Focus Groups Shape a Useful Website
Post Date: July 22, 2019
In designing the Chronicle website to be a useful tool, the IMH team has imagined who would use it and why. We wondered . . .
- Will teachers find new information that will show a side of American history that textbooks have neglected?
- How can descendants of enslaved people who worked with horses find out more about their ancestor’s life?
- Where would a genealogist begin her search for family records?
- What would catch a student’s interest and keep them engaged in learning more about careers in the horse industry?
- How can college students contribute to the research, or use the Chronicle to further their studies?
- Who is not represented that is working in the horse industry today, and how can we make it easy for them to share their own stories?
- How can we bring awareness to the archives at other institutions and make them more accessible to everyone?
We’ve had a lot of help answering these questions. Individuals and groups have shared their needs, what they like and dislike about similar sites, and voiced their concerns and hopes for the Chronicle. Museum staff, advisory committee members, and consultants have held a variety of formal meetings and informal conversations.
Consolidating all the possible types of people who will use the website makes it easier to translate their ideas and suggestions into a web development plan. Kate Haley Goldman, an audience evaluation strategist, conducted focus groups with four different types of audiences: descendants, genealogists, teachers, and scholars.
Consultant Kate Haley Goldman and members of Phoenix Rising gather to share their concerns and ideas for the website.
Phoenix Rising Lex hosted the focus group for descendants, which included community members who have lived the life experiences, seen the changes in the horse industry over the past century, and have very personal connections with this project. Some participants have conducted in-depth research and are local experts on the importance of the horse industry in the very neighborhood where the meeting was held. Many of them have memories they want to preserve and pass to the next generation. We learned that trust matters most to them, and their input has shaped the development of the project since its beginning.
The African American Genealogist Group of Kentucky coordinated the genealogist discussion via conference call. We learned that they pay close attention to the validity of sources, and care about connecting with and learning from each other. They are acutely aware of how little is known about African Americans throughout history, particularly in professions such as equine. They may not have a strong connection with the museum yet, and they want to protect their communities from misappropriation of their information. Descendants and genealogists both highlighted areas that the museum can work to improve as we build stronger relationships over time.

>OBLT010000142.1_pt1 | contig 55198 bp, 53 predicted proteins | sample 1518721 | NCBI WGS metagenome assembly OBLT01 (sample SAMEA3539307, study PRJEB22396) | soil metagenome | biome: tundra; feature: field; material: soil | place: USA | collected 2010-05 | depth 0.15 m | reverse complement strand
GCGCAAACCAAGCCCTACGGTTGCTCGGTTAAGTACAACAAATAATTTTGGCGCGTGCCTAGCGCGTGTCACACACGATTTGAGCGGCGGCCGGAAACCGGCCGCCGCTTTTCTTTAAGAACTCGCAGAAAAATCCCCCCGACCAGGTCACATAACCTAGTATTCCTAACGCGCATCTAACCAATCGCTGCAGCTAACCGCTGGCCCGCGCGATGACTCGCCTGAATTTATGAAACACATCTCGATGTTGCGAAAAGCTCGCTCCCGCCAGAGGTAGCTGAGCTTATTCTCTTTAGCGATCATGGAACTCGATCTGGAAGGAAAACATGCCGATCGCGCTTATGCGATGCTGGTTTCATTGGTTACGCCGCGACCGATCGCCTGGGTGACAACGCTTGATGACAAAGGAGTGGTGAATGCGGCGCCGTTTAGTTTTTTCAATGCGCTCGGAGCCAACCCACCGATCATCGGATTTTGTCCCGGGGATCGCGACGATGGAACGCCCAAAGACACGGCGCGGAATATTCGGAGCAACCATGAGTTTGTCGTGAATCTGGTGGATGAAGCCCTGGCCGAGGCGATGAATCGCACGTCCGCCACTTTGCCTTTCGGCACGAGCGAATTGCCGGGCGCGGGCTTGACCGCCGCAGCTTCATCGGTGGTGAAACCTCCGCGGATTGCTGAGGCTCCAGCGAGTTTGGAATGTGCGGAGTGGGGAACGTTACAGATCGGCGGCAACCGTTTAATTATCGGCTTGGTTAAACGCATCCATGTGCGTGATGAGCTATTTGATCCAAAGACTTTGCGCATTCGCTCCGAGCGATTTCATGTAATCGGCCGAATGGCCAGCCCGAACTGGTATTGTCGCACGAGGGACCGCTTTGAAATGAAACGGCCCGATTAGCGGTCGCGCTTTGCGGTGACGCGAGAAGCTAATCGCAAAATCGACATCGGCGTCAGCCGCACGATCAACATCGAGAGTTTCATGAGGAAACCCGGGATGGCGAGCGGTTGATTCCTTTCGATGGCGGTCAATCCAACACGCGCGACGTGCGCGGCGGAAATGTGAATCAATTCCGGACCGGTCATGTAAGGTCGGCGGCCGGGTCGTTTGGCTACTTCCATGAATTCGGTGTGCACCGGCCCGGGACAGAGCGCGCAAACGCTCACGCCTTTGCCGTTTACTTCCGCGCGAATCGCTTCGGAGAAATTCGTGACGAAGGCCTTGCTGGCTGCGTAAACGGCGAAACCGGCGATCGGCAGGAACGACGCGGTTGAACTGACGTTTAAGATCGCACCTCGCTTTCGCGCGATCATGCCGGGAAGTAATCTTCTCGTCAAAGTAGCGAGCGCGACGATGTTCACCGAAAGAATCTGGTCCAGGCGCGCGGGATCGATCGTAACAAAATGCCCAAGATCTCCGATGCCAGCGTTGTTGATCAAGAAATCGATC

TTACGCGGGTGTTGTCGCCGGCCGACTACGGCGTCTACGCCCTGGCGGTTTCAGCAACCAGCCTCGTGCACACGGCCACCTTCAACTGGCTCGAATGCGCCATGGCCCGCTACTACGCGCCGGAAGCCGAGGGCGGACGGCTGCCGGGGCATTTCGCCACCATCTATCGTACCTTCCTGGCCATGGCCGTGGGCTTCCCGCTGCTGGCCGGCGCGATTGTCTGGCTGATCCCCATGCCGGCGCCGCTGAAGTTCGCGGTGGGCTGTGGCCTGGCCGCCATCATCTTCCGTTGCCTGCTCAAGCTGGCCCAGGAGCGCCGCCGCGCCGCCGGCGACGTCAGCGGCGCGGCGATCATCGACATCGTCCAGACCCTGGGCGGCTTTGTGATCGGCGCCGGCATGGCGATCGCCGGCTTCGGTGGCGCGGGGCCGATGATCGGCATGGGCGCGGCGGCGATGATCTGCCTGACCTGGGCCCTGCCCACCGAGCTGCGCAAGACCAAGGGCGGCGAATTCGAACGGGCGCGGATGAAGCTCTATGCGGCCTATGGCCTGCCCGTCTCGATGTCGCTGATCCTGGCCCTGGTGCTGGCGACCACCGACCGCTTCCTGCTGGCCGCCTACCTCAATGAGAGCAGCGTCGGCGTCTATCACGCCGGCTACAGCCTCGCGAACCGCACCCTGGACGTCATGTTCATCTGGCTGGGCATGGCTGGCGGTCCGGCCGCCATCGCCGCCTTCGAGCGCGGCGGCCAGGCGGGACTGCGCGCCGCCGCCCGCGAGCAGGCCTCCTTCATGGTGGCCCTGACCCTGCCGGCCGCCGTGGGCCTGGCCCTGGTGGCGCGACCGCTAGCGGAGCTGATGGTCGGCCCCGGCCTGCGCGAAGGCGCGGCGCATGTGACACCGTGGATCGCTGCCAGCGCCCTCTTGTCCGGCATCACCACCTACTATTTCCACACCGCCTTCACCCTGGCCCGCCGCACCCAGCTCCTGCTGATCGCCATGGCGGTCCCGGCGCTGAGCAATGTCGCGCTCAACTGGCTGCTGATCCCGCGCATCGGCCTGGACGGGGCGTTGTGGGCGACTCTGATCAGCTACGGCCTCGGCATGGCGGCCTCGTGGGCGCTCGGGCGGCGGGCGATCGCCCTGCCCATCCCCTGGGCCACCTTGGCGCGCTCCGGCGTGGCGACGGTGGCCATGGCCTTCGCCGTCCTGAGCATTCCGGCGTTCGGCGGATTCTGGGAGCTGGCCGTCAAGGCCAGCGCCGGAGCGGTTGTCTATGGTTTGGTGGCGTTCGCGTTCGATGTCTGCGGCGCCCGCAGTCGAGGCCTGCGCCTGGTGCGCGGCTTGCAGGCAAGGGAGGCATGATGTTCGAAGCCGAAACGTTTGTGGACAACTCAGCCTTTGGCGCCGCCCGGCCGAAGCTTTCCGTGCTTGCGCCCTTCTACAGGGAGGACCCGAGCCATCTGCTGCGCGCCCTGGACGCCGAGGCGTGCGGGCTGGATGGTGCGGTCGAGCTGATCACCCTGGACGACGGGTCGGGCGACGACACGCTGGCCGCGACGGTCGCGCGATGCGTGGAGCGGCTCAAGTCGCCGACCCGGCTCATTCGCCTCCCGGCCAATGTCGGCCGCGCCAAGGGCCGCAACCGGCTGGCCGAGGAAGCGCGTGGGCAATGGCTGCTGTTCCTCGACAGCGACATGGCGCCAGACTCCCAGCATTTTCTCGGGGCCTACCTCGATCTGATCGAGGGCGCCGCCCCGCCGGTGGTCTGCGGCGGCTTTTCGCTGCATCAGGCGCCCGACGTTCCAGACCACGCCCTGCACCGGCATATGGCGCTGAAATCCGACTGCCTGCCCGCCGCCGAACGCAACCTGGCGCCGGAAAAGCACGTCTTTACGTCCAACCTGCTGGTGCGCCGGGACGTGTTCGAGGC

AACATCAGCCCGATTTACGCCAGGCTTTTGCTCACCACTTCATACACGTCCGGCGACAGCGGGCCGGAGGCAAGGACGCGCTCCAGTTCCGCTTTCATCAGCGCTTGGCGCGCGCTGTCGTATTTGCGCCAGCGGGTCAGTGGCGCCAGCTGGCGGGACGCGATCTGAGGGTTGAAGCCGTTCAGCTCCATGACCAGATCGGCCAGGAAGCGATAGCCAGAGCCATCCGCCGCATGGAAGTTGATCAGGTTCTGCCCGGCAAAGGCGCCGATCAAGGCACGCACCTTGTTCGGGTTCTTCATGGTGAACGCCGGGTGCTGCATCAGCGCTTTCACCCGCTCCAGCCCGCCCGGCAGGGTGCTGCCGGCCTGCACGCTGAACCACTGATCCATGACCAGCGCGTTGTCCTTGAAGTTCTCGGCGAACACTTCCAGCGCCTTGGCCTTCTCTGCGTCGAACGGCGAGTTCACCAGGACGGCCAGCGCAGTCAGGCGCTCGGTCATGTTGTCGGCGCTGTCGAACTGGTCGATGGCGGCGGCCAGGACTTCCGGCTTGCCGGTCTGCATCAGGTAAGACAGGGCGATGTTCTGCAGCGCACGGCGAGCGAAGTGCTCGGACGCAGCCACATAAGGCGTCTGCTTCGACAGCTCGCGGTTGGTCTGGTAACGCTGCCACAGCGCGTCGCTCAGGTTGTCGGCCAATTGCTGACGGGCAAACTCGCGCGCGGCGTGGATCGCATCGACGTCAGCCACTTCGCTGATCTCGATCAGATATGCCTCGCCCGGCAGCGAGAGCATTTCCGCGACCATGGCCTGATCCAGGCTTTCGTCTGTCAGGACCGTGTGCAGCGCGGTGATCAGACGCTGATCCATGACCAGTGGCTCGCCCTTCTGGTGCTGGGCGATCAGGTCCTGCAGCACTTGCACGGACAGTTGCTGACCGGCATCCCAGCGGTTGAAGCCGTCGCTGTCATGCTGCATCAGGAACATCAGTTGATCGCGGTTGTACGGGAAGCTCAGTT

Ashlee Chilton briefs teachers on the types of activities the museum currently offers in preparation for discussing the Chronicle website.
IMH invited teachers to the park to learn about its educational activities, visit the Black Horsemen of the Kentucky Turf exhibit, and provide direction on making the Chronicle website as useful as possible for K-12 teachers and students. They immediately made connections in multiple subject areas, including but not limited to social studies. The importance of career connections was emphasized, along with a sensitivity to age-appropriate content. Students will be more engaged and interested in the site if it includes short videos and relatable human stories. With the addition of teaching modules, they expect this website will become a model to inspire other museums and institutions to reach educators with compelling and complex topics.
Museum leaders, archivists and professors share best practices for making technology accessible and inclusive.
Historians, librarians, researchers and professors compose our project advisory committee. They discussed many websites that present hidden history in a more accessible way, especially those that uncover slave records and migration patterns. Like the other audience groups, scholars also want to put the information into context, connecting human stories and documented facts with the bigger picture of American history. They are also concerned about the validity of sources and removing barriers to information. They understand the importance of hearing stories of everyday lives, not just those who have a claim to fame.
This project is collaborative in more ways. All of the audience groups are also potential contributors. Whether it’s a personal narrative, a recording of an elder’s life story, or newly-discovered archives, by digitizing and uploading them to the website, the Chronicle will grow on its users terms.
Do you want to help shape the website? This initial phase of audience research may be finished, but there’s more decisions to be made and ideas to include. The web development team at Message Agency is putting together prototypes for testing their designs, and your feedback will shape the final product. Watch for opportunities to test the website.
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